Lanark 1982
an unofficial Alasdair Gray website

The Book of Prefaces (2000)
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Gray's ambitious Anthology of Prefaces finally came into the world in the year 2000, after 16 years and a change of title. The work had been so confidently predicted for so long that several books on the subject of collecting modern first editions had listed it as published in 1989 and gave suggested values. Fortunately, for a project so long in gestation, it was (on the whole) very well received by the critics. The book was worth waiting for. Not only can it be used as a genuinely interesting collection of work by great writers, but the glosses written by Gray and others are always worth reading (and usually opinionated) and, if that wasn't enough, Gray adds a series of essays that present the history of English literature in a pretty convincing neo-Marxist socio-political framework.

Endpapers, front and back, are beautifully decorated in black ink on blue paper with the same illustration: elements taken from Lanark and the hardback dust jacket of Old Negatives. A man ponders his own head on a board, a woman gives birth, both overseen by a crowned skeletal Death, either side of these figures are a list of alternatives (e.g. Commonwealth v Empire, Co-operate v Compete, Freedom v Force), framing it all are the two giant nudes from the cover of Old Negatives. The blue boards are embossed in gold (front, back and spine) with the flags of England, Scotland, Ireland and the USA. Front and back also have the quote 'Work as if you live in the early days of a better nation'.

The dust jacket consists of thirty-two ink portraits of writers whose prefaces are featured in the book. The front flap has a self portrait of Gray, with thistle horns, above the caption 'Our Editor Confronts Critics': there follows the Author's Blurb ('Only the rich and illiterate can afford to ignore our anthology. With this in their lavatory everyone else can read nothing but newspaper supplements and still seem educated.'). The back flap has the same self portrait, but from the rear, above the caption 'Our Editor Evades the Critics': there follows the Publisher's Blurb ('This book is NOT a monster created by a literary Baron Frankenstein.').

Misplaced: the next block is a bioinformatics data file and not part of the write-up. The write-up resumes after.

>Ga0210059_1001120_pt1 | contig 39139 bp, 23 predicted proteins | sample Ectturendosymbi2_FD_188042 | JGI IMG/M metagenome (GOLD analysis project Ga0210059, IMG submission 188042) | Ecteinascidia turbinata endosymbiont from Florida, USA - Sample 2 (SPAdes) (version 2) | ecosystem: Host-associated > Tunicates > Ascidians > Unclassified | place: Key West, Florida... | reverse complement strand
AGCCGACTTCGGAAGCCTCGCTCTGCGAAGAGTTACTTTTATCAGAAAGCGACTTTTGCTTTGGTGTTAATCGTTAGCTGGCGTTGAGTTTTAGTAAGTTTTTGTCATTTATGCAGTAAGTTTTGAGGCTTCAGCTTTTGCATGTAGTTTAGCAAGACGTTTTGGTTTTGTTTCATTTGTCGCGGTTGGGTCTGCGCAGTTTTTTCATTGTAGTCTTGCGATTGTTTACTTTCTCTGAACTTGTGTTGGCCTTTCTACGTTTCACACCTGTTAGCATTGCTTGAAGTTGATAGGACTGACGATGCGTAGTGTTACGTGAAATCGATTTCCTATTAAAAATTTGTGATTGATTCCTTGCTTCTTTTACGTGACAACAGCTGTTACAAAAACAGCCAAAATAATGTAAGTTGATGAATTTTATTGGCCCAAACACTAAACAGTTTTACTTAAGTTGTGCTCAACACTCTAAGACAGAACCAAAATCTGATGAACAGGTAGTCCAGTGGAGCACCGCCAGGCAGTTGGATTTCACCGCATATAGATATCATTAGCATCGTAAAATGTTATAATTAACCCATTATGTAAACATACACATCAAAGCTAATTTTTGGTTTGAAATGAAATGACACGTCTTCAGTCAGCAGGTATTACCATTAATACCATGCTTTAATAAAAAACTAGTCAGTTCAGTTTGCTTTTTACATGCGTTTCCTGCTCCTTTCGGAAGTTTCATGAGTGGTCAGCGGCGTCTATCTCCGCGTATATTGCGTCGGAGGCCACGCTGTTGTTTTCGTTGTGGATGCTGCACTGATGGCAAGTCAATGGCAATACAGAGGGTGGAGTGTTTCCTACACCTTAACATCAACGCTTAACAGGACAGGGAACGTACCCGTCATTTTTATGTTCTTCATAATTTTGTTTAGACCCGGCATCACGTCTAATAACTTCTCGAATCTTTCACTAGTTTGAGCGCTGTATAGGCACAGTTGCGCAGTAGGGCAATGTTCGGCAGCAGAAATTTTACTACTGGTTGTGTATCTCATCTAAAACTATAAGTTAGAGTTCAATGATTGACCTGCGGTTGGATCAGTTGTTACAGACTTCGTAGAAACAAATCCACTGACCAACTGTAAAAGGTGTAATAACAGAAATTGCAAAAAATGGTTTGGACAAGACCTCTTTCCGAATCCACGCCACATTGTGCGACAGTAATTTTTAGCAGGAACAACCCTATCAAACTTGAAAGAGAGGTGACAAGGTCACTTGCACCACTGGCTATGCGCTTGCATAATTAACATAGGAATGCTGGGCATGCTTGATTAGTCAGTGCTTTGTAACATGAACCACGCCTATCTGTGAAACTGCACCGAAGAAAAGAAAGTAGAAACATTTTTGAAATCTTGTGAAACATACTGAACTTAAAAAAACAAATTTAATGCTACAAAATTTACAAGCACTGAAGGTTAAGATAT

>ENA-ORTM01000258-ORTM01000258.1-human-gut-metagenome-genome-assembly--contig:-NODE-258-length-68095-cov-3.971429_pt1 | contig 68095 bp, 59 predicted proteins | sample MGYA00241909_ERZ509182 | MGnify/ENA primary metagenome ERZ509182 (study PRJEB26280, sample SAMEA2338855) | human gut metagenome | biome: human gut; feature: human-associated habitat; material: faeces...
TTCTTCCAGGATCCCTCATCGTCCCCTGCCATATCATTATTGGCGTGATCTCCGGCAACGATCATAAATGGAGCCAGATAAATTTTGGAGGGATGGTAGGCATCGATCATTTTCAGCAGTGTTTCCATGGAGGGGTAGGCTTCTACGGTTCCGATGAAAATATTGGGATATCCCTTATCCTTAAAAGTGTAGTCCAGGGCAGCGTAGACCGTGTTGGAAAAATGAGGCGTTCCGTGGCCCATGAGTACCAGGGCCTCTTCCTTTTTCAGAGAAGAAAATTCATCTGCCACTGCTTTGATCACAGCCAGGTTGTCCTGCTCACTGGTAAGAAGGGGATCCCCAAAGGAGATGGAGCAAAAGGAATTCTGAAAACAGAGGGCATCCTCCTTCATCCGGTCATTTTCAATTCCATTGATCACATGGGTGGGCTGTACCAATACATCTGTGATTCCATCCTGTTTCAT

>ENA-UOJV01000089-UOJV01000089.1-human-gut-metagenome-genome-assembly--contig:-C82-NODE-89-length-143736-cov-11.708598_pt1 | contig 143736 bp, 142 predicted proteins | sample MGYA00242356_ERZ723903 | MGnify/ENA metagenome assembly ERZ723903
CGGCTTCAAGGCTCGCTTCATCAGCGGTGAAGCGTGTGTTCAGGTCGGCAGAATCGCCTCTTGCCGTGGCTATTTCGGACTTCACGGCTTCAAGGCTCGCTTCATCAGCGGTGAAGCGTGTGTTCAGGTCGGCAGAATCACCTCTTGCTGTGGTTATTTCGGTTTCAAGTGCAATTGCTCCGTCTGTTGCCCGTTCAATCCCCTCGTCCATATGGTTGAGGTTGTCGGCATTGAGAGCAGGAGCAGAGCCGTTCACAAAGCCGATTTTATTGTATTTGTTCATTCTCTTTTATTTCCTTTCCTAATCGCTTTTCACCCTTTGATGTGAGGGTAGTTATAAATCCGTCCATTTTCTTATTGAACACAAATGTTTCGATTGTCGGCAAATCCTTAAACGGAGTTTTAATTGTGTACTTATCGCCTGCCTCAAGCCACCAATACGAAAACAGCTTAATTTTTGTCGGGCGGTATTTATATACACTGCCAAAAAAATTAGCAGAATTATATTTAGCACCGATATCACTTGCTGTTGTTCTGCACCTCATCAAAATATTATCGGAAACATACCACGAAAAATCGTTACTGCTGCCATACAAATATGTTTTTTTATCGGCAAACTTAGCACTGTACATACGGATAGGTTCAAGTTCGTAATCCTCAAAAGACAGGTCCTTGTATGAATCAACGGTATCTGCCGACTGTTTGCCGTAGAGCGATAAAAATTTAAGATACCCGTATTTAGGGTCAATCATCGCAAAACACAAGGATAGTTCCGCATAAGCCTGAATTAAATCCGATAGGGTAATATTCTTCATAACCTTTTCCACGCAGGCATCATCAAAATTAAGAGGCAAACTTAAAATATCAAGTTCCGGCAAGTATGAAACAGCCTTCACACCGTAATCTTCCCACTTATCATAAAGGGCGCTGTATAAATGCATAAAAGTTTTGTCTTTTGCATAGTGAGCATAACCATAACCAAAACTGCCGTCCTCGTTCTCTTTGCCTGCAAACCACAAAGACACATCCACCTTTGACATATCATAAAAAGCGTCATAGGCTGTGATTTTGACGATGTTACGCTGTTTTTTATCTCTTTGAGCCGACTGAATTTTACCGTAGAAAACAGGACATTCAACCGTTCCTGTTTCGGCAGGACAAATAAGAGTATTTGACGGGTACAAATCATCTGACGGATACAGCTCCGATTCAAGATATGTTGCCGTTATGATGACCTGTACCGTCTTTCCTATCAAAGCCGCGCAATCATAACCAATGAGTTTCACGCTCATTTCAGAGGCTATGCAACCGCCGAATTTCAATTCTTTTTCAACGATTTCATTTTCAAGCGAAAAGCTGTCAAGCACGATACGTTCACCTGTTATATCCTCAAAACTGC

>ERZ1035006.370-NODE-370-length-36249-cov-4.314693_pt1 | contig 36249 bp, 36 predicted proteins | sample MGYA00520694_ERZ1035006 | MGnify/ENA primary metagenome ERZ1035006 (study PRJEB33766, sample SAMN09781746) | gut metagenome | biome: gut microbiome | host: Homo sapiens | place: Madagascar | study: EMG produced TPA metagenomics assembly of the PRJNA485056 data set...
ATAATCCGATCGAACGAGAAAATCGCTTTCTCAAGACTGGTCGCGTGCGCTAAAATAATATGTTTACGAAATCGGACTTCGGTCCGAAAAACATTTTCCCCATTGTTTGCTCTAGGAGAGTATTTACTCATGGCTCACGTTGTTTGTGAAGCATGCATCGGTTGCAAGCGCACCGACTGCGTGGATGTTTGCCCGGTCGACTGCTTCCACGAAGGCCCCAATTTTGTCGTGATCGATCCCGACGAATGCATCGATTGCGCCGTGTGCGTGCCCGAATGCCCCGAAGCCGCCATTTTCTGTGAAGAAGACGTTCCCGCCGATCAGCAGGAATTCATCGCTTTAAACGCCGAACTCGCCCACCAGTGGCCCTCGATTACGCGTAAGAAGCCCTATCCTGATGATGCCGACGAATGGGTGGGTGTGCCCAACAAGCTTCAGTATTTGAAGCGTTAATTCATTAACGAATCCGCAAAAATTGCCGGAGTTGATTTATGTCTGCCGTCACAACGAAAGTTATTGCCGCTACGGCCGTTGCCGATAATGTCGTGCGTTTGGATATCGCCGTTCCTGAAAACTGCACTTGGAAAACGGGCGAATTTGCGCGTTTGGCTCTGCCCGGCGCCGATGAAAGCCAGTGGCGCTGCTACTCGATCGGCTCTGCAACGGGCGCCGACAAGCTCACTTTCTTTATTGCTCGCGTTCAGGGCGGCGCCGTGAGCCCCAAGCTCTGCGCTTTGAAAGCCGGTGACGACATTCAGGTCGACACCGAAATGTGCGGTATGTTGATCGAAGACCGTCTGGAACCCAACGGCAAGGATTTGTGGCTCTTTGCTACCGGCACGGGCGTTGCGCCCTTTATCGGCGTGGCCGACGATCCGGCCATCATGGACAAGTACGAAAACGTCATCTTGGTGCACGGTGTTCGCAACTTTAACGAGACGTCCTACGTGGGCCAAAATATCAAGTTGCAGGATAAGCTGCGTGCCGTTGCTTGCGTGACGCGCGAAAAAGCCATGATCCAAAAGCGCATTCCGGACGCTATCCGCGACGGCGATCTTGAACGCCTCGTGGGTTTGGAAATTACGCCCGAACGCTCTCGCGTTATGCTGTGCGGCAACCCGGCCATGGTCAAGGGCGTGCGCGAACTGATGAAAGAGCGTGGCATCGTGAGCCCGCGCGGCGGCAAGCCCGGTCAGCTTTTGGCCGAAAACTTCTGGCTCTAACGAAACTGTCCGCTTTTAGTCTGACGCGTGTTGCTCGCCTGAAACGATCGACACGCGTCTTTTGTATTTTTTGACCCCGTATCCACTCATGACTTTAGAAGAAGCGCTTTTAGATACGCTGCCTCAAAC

Inside, the book is heavily illustrated, including 43 ink portraits of some of the key contributors to the book. Throughout, both black and red ink are used. Within the 176 prefaces small typeface in red ink climbs the margins, giving the book the look of a Bible. In his Advertisement, Gray gives four main reasons for enjoying reading his prefaces, one of which is 'Seeing Great Writers in a Huff'.

Some copies of the 1st hardback edition included not one but two erratum slips, both introduced in rhyme and printed in red and black ink to match the volume itself. The first, entitled 'An Appeal to the Reader', goes thus:
When this book was printed and bound
Twenty-two errors were found.
The volume is therefore defective
Unless YOU supply a corrective.
Please take a pen in your fist
And mend these mistakes that we missed.
The second, entitled 'Editor's Postscript To The First List Of Errors', goes thus:
I regret and deplore
that I've found fourteen more
and probably you
will find several too.

Additional glosses for the book were written by:
Christopher Boyce (Sprat and Cowley) ; Angus Calder (Pope, Cook and Tennyson) ; Allan Cameron (Winstanley, Pope and Hume) ; Susan Castillo (Hawthorne, Stowe and Longfellow) ; Bruce Charlton (Malthus) ; Robert Crawford (Ramsay and Burns) ; Michael Donnelly (Paine) ; Marcella Evaristi (Austen and Wilde) ; Janice Galloway (Brönte C. and Eliot) ; Robert Grant (Mandeville) ; Archie Hind (Jefferson) ; James Kelman (Berkeley and Dickens) ; A L Kennedy (Sterne and Darwin) ; Elspeth King (Owen R.) ; Frank Kuppner (Carroll and Hopkins) ; Bruce Leeming (Franklin, Bentham and Mill) ; Tom Leonard (Midsummer Cushion, Anon) ; Liz Lochhead (Shelley M.) ; Andrew Lothian (Coke, Blackstone, Stair, Thackeray and Mayhew) ; Carl MacDougall (Swift, Webster, Macaulay and Ruskin) ; Bernard MacLaverty (Synge) ; Aonghas MacNeacail (Hardy) ; Willy Maley (Wycherley and Congreve) ; Catriona Montgomery (Herrick) ; Edwin Morgan (Dryden,Wordsworth, Poe and Whitman) ; Stephen Mulrine (Urquart) ; George Orwell (Smollett) ; David Petrie (Marx) ; Adam Piette (Stevenson and Owen W.) ; Paul Henderson Scott (Smith, Scott and Galt) ; Roger Scrutton (Burke) ; Iain Crichton Smith (Keats and Conrad) ; Alan Spence (Vaughan and Traherne) ; Virginia Woolf (Behn) ; Duncan Wu (Paley, Coleridge, Shelley P., Arnold and Browning R.)

Alasdair Gray's books are sometimes difficult to get hold of. Where they are available, I have included links below to the amazon sites in the UK and the USA. Where a record is on their database, they will usually include links to used-book sellers who can offer the title, even if it is not available direct from amazon themselves.

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Alternatively, you can try emailing Morag McAlpine, who can send you a list of available titles. She usually has a variety of out-of-print books, often signed, and also a selection of prints of Gray's artwork, also signed.